Master the Multiple Mini Interview
The Multiple Mini Interview (MMI) is an interview style used by certain university programs as part of their admissions process. We assist applicants with interview preparation (both Multiple Mini Interview and Panel interview formats). For more information, please visit Astroff, leaders in MMI preparation.
Where to Begin
You have received an invitation to interview which uses the multiple mini interview format. Now what?
First, recognize your accomplishment – by reaching this stage, you are among a select group – you are one step away from gaining admission.
The final stage of the application process offers you the opportunity to shine and distinguish yourself from other qualified candidates; however, it can also be a highly stressful period marked by uncertainty and anxiety. Although these feelings are common among applicants, they are typically more pronounced among candidates facing Multiple Mini Interviews (MMI).
What is an MMI?
A multiple mini interview consists of a series of short, structured interview stations used to assess non-cognitive qualities including cultural sensitivity, maturity, teamwork, empathy, reliability and communication skills.
Prior to the start of each mini interview rotation, candidates receive a question/scenario and have a short period of time (typically two minutes) to prepare an answer.
Upon entering the interview room, the candidate has a short exchange with an interviewer/assessor (usually about 8 minutes). In some cases, the interviewer observes while the interaction takes place between an actor and the candidate. At the end of each mini interview, the interviewer evaluates the candidate’s performance while the applicant moves to the next station. This pattern is repeated through a number of rotations. The duration of the entire interview is usually about two hours.
Generally, the situational questions posed in an MMI touch on the following areas:
- Ethical Decision Making;
- Critical Thinking;
- Communication Skills;
- Current Healthcare and Societal Issues.
Although participants must relate to the scenario posed at each station, it is important to note that the MMI is not intended to test specific knowledge in the field.
Instead, the interviewers evaluate each candidate’s thought process and ability to think on his or her feet. As such, there are no right or wrong answers to the questions posed in an MMI, but each applicant should consider the question from a variety of perspectives.
How Can I Prepare for an MMI?
Candidates typically exhibit anxiety in anticipation of challenging questions that may arise. Many people have difficulty formulating logical, cohesive, polished answers within the allotted preparation time prior to the start of each station.
How well you perform during the actual interview and whether you will ultimately succeed in gaining admission to medical school (or another healthcare profession) is in large measure linked to the preparation you do in advance. The most effective strategy to prepare for an MMI is to anticipate the types of questions/scenarios you will face and to practice your answers. Practice Sample MMI Questions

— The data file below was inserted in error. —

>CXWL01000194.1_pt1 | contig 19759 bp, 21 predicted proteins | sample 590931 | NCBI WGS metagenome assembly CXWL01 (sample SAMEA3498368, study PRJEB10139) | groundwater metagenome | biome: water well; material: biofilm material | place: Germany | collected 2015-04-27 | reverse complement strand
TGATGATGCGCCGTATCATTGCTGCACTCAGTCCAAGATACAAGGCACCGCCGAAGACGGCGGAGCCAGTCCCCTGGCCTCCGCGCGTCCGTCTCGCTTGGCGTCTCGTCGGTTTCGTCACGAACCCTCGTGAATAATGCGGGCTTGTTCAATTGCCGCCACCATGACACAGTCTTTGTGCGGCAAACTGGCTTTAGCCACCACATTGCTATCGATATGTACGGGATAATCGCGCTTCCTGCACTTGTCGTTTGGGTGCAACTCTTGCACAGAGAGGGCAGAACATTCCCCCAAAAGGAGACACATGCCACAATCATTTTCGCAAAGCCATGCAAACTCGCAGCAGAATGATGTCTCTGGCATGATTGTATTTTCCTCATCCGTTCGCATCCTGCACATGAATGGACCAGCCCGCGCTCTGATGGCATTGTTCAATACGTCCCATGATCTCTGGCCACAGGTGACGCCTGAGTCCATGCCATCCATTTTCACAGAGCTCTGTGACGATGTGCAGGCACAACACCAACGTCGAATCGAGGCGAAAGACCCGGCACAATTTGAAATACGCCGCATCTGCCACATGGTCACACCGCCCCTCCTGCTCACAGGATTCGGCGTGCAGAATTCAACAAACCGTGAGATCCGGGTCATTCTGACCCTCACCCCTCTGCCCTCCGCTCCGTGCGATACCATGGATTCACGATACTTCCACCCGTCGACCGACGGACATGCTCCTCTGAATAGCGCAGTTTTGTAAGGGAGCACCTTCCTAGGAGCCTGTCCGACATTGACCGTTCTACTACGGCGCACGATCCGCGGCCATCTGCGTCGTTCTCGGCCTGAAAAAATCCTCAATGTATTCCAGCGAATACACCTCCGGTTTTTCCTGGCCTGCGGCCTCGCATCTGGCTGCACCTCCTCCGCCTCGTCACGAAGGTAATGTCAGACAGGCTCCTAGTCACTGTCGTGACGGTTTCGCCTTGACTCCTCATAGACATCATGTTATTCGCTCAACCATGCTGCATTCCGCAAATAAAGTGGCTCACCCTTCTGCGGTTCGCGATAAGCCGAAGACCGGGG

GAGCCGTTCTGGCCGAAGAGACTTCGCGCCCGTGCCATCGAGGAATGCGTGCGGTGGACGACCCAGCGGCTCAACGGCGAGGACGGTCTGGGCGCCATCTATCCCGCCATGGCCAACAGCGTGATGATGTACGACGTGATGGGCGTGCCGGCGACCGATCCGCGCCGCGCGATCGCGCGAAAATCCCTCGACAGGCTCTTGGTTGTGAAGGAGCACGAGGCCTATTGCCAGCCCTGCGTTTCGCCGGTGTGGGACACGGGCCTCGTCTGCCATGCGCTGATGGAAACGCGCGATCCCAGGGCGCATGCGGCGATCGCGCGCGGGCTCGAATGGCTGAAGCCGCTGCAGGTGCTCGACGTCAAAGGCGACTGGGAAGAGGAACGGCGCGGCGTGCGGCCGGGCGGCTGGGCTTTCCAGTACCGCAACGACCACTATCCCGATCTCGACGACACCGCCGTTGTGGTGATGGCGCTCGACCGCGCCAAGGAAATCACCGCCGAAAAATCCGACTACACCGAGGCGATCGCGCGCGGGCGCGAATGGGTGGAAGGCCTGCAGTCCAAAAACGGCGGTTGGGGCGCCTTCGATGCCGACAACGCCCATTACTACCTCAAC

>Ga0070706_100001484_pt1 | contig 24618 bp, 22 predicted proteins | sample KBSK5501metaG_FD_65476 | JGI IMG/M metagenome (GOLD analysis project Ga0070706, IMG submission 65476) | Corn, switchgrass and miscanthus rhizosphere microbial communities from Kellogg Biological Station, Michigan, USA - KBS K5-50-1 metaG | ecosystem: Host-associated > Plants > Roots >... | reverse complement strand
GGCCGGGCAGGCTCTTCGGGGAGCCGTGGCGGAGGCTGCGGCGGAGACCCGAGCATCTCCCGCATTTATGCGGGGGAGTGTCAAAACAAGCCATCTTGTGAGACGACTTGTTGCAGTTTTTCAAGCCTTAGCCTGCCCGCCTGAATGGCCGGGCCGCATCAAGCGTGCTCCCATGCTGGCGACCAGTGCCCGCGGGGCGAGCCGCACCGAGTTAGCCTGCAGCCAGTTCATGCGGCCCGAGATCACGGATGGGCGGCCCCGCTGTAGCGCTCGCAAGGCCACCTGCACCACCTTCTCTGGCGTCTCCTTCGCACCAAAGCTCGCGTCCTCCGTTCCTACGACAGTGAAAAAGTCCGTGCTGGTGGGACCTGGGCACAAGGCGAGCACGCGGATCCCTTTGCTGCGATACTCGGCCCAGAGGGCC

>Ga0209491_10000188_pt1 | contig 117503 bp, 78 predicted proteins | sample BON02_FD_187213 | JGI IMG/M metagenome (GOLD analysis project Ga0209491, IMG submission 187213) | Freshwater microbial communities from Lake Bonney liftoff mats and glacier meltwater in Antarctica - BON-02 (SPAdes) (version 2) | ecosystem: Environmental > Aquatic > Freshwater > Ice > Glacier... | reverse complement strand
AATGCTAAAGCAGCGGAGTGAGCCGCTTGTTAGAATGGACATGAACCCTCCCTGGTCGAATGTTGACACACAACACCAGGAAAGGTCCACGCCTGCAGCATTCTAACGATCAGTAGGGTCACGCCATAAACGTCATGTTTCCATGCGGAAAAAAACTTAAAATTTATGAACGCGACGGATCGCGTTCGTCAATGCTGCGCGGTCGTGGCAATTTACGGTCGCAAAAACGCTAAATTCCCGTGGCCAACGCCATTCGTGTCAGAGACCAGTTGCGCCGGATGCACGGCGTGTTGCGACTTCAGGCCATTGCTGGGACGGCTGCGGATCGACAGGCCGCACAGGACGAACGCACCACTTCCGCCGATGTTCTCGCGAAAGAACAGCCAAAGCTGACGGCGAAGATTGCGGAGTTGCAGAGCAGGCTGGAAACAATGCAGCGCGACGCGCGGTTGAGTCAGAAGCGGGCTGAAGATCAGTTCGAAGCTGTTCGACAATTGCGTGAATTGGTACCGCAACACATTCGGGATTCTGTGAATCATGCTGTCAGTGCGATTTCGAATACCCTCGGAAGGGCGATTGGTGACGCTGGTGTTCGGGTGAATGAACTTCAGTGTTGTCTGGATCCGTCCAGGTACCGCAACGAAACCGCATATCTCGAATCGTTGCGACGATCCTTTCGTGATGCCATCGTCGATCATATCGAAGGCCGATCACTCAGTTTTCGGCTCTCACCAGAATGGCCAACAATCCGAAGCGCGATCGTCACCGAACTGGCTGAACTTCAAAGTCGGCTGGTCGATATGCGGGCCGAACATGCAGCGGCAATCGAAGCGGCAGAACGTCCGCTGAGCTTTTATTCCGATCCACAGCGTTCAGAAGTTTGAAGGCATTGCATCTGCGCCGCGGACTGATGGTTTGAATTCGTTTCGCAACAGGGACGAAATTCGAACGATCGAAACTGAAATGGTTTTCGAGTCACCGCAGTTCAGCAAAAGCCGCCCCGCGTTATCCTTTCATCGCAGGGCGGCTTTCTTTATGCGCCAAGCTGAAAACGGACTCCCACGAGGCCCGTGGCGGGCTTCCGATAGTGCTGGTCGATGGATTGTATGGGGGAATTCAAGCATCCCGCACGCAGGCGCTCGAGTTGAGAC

Here are a few tips:
Understand the goal: You should aim to answer the questions in a manner that demonstrates that you are capable of being an excellent student and thereafter, an outstanding professional thereafter (e.g., physician, veterinarian, nurse, etc.). Make a list of the attributes that you believe are essential for success, such as integrity and the ability to think critically. Practice integrating these key attributes into your answers.
Work on time management: Many students experience difficulty with pacing and effectively answering the question in the allotted time. Remember that once the bell has sounded, the interview must end immediately even if the candidate is not finished. Therefore, proper pacing is essential. Practice 7 to 8 minute presentations in advance of your interview to get comfortable with timing. Ensure that you wear a watch that clearly displays the time (e.g. a digital watch) on the interview day, since you cannot rely on a clock being present in each interview room. Appropriately managing your time will give you the opportunity to end the interview in an organized and effective manner.
Listen carefully: During the MMI, the interviewer will often provide prompts designed to direct you. Listen carefully to the cues provided so you can take advantage of any new information that may be introduced. The prompts may guide you to the specific issues that are the focus of each rotation.
Although success cannot be guaranteed, your performance can improve significantly by learning about the interview process, acquiring strategies to avoid the common pitfalls, and knowing ways to sell yourself so that you get the place that you deserve. Poise under pressure can make the difference between achieving your goals and falling just short. As you get ready for the big day, mock interviews should be a key part of your preparations. Simulating what you are about to experience will help build confidence, allowing you to remain calm and more organized on the interview day.